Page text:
CDC Awards CHADD Four-year Grant
The CDC awards CHADD a four-year grant for the National Resource Center on ADHD
LANHAM, Md. – The Centers for Disease Control and Prevention has awarded $3.4 million over the next four years to Children and Adults with Attention-Deficit/Hyperactivity Disorder (CHADD) to continue the National Resource Center on ADHD (NRC). The new cooperative agreement from the CDC’s National Center on Birth Defects and Developmental Disabilities ensures that the NRC will continue to serve as the nation’s clearinghouse of science-based information and resources on ADHD.
Since 2003, the NRC has dispelled ADHD myths by providing accurate and reliable information to those dealing with ADHD, professionals, and the general public. An estimated 9.5 percent of children and 4.4 percent of adults in the United States have been diagnosed with ADHD. “With this funding,we can continue to provide valuable information and resources to the more than 15 million people affected by ADHD in the United States,” said NRC Director Susan Vosburgh. “We are excited to continue our work with the CDC to help the hundreds of thousands of families struggling with the effects of ADHD symptoms on daily life and prevent the negative long- term consequences that can result when ADHD is left untreated.”
CHADD‘s National Resource Center on ADHD is the sole national program in the U.S. with an ADHD helpline. Annually, NRC health information specialists respond to more than 4,000 inquiries from families and adults seeking to learn more about ADHD. Information on ADHD diagnosis and treatment, strategies for living with the disorder, and community resource information is provided in both English and Spanish. “This award helps us further serve as the nation’s leader in supporting all those affected by ADHD,” said CHADD Chief Operating Officer April Gower. “It guarantees that families will continue to have a resource to turn to for information they can trust about ADHD.”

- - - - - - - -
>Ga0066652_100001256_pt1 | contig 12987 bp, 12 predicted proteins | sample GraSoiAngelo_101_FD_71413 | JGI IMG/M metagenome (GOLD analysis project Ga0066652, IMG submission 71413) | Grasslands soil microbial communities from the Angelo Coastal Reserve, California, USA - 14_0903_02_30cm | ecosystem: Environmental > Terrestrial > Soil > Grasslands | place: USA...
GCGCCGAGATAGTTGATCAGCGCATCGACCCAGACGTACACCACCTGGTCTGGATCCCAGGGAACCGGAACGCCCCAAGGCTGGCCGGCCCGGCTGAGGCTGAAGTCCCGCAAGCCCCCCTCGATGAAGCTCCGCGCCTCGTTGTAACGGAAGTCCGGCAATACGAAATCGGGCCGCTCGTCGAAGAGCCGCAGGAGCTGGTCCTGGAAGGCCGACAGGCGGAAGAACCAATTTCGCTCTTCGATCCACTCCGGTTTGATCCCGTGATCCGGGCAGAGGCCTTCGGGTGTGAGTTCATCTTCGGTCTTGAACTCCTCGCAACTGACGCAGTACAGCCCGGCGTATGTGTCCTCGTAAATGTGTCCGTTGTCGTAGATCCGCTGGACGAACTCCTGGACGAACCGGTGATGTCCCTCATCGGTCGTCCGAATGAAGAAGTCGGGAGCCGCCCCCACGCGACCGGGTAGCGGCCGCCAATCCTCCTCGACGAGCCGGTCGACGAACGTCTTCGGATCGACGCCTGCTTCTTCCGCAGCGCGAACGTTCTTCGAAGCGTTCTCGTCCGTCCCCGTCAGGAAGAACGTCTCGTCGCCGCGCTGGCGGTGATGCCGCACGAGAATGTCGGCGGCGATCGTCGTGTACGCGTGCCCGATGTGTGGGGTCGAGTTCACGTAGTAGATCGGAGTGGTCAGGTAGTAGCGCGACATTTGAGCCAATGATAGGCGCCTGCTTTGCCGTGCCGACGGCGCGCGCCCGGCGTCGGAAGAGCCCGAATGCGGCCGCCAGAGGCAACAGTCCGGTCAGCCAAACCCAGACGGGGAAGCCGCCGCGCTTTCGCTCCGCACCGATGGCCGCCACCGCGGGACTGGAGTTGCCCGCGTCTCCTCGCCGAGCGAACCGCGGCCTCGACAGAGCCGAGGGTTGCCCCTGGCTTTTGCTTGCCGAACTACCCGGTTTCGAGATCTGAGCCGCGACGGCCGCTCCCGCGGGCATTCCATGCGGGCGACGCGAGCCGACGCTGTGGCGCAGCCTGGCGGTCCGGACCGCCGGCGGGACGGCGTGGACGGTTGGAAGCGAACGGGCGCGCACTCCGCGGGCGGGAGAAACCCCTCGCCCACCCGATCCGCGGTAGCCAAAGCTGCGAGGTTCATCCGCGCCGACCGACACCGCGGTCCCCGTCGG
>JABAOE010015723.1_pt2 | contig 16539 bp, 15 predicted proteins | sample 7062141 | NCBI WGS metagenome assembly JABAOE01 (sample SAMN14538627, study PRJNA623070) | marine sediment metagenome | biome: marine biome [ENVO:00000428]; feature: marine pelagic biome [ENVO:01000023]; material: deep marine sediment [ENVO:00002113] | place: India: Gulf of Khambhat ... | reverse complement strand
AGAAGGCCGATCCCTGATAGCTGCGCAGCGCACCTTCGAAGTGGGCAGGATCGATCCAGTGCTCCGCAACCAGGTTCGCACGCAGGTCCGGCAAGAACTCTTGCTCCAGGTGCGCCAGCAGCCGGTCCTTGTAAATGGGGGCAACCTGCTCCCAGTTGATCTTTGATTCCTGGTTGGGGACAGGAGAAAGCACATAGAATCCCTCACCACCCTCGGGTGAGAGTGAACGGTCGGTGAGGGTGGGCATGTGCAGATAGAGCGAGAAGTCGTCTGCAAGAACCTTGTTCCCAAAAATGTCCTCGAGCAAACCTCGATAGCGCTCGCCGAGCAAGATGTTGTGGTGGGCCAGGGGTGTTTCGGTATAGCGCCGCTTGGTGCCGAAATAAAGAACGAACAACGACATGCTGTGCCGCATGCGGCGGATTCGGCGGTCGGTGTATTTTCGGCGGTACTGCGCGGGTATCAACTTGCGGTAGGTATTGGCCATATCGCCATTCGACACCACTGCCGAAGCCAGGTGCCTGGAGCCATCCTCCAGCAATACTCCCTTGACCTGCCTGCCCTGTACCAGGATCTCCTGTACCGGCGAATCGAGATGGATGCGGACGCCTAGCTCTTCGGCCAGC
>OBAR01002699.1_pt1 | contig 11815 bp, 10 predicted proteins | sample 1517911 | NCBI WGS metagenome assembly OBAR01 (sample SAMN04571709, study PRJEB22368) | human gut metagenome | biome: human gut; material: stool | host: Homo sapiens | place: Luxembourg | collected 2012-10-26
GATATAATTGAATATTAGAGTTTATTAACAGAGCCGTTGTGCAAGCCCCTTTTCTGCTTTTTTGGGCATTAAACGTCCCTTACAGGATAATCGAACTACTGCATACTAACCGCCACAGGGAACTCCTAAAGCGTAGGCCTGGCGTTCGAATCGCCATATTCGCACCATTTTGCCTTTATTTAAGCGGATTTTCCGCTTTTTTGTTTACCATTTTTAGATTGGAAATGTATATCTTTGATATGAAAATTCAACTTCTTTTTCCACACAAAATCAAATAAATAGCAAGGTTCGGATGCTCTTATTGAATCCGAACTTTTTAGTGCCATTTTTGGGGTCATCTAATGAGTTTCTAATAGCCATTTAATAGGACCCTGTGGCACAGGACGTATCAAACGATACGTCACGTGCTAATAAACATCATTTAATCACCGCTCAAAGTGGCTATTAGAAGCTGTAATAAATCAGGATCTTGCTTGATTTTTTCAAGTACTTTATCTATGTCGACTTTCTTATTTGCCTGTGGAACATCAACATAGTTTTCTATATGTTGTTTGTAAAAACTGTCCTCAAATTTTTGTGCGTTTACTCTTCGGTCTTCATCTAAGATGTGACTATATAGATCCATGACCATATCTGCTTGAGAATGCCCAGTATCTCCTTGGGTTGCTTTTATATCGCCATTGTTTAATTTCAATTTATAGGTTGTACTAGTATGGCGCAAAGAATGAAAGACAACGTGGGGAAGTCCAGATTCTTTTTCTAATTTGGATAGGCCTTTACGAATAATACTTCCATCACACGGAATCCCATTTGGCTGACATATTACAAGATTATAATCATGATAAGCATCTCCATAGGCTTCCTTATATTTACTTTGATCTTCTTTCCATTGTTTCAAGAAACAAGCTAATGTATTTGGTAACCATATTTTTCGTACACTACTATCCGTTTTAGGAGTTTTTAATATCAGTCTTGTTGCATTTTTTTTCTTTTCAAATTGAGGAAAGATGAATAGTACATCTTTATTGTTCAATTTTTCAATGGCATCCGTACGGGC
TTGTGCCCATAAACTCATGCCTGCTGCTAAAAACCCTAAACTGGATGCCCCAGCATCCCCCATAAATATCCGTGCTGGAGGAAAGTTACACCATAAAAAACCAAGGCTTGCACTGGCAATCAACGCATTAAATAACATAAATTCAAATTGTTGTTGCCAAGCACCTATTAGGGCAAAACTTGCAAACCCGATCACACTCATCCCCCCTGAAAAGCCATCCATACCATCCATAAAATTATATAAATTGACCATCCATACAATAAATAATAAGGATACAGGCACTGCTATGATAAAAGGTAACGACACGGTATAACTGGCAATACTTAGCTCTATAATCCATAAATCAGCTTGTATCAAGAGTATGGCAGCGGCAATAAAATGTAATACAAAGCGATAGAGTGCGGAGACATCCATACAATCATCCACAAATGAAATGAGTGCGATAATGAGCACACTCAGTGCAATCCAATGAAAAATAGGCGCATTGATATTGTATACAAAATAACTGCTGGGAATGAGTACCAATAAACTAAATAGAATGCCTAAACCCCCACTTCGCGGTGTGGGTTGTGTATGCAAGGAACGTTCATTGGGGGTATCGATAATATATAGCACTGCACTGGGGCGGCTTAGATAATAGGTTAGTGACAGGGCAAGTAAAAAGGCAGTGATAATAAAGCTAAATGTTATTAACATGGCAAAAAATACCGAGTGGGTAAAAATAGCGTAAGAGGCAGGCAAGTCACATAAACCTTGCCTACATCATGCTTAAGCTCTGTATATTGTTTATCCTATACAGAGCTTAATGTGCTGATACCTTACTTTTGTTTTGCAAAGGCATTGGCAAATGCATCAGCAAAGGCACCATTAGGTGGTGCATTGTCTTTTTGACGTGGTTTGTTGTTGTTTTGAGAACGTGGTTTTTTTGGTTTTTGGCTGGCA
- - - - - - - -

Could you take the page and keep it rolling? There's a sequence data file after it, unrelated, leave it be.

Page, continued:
“Using our extensive website and outreach programs, we are able to help parents, especially those with preschoolers and school-aged children, and adults find assistance in their local communities,” Vosburgh said, “and by providing them with the latest research on ADHD, we aim to empower them to make healthy choices for their families."
The NRC provides an information and referral line (866-200-8098),along with evidence-based information and resources on its webpage, Help4ADHD.org/NRC, which has 2.5 million visits per year. In addition to the Ask the Expert webcast series viewed by over 40,000 annually, the NRC publishes a weekly e-newsletter; provides an online library of peer-reviewed science and medical journals related to ADHD; videos on ADHD-related topics; training for professionals; and administers the Young Scientist Award, which helps to support the work of ADHD researchers. Additionally, the NRC has taken a leadership role in promoting ADHD Awareness Month in October of each year.
Founded in 1987, CHADD is the nation’s leading ADHD advocacy organization, supporting families and individuals affected by ADHD. CHADD makes a difference in the lives of people affected by ADHD through collaborative leadership, advocacy, research, education and support. To join CHADD today, visit www.Help4ADHD.org.
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